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General Washington to General Schuyler



Cambridge, November 5, 1775.

DEAR SIR: Your favour of the 26th ultimo, with the enclosures, containing an account of the surrender of Fort Chambly, was an excellent report, but somewhat incomplete for want of Montgomery' s letter, which (a copy) you omitted to enclose. On the success of your enterprise so far I congratulate you, as the acquisition of Canada is of unmeasurable importance to the cause we are engaged in.

No account of Arnold, since my last. I am exceeding anxious to hear from him, as he was expressly ordered, in case of any discouraging event, to advertise me of it immediately.

I much approve your conduct in regard to Wooster. My fears are at an end, as he acts in a subordinate character. Intimate this to General Montgomery, with my congratulations on his success, the seasonable supply of powder, and wishes that his next letter may be dated from Montreal. We laugh at his idea of classing the Royal Fusileers with the stores. Does he consider them as inanimates, or as a treasure? If you carry your arms to Montreal, should not the garrison of Niagara, Detroit, &c., be called upon to surrender, or threatened with the consequences of a refusal? They may, indeed, destroy their stores, and, if the Indians are aiding, escape to Fort Charires; but it is not very probable.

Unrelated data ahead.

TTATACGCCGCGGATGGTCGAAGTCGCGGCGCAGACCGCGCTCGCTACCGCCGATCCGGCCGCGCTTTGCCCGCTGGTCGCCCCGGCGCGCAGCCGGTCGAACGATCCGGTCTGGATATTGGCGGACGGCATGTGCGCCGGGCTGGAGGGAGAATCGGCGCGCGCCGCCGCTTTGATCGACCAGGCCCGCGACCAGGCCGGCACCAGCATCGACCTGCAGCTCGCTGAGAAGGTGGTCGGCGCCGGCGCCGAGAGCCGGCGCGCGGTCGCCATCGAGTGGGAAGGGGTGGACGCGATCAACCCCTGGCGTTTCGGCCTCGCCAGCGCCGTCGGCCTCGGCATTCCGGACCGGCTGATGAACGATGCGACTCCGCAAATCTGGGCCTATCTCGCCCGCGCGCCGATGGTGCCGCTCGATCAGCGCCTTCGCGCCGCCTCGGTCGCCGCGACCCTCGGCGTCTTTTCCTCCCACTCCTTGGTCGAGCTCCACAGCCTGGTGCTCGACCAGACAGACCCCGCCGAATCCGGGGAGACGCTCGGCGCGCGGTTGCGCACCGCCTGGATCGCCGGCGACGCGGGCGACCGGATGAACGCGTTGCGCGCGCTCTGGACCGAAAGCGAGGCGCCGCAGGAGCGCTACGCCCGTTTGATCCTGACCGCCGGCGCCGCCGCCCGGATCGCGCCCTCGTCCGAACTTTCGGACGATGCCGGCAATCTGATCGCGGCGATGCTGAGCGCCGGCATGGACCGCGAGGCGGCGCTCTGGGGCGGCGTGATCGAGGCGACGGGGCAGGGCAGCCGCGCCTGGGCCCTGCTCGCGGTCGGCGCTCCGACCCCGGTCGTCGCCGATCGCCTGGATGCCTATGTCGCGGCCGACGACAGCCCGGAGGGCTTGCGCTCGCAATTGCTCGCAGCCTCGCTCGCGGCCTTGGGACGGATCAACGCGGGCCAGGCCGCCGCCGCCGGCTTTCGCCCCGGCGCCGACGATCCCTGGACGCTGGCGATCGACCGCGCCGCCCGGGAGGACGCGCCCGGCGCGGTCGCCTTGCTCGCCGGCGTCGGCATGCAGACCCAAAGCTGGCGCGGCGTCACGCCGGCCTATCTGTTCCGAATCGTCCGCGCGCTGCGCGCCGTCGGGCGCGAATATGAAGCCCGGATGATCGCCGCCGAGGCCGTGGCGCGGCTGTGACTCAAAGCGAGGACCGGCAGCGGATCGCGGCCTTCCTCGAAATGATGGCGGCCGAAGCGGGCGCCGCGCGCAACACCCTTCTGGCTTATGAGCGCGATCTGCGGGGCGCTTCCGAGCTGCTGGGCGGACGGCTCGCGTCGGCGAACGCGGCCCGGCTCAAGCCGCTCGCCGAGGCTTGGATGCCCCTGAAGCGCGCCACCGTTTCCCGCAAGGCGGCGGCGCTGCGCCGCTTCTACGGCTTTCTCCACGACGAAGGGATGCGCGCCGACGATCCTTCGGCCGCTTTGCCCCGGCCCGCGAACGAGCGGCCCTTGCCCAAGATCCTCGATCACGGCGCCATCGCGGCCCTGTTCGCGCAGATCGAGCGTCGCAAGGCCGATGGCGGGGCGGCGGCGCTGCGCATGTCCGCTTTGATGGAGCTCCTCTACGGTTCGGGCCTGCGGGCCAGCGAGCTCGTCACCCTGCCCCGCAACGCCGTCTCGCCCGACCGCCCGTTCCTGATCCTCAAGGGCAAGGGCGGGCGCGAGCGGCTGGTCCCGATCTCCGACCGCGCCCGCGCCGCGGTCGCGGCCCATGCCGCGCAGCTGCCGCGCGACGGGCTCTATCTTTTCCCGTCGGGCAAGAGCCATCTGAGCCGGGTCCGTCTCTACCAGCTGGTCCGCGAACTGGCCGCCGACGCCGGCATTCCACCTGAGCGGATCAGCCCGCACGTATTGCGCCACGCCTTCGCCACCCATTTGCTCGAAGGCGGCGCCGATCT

The enclosed Gazette exhibits sundry specimens of the skill of the new commander in issuing proclamations, and a proof, in the destruction of Falmouth, of the barbarous designs of an infernal Ministry. Nothing new has happened in this camp. Finding the Ministerial troops resolved to keep themselves close within their lines, and that it was adjudged impracticable to get at them, I have fitted six armed vessels, with design to pick up some of their store-ships and transports. The rest of our men are busily employed in erecting of barracks, &c.

I hope, as you have said nothing of the state of your health, that it is much amended, and that the cold weather will restore it perfectly. That it may do so, and you enjoy the fruit of your summer' s labour and fatigue, is the sincere wish of, dear Sir, yours, &c˙,


To Major-General Schuyler, Northern Department.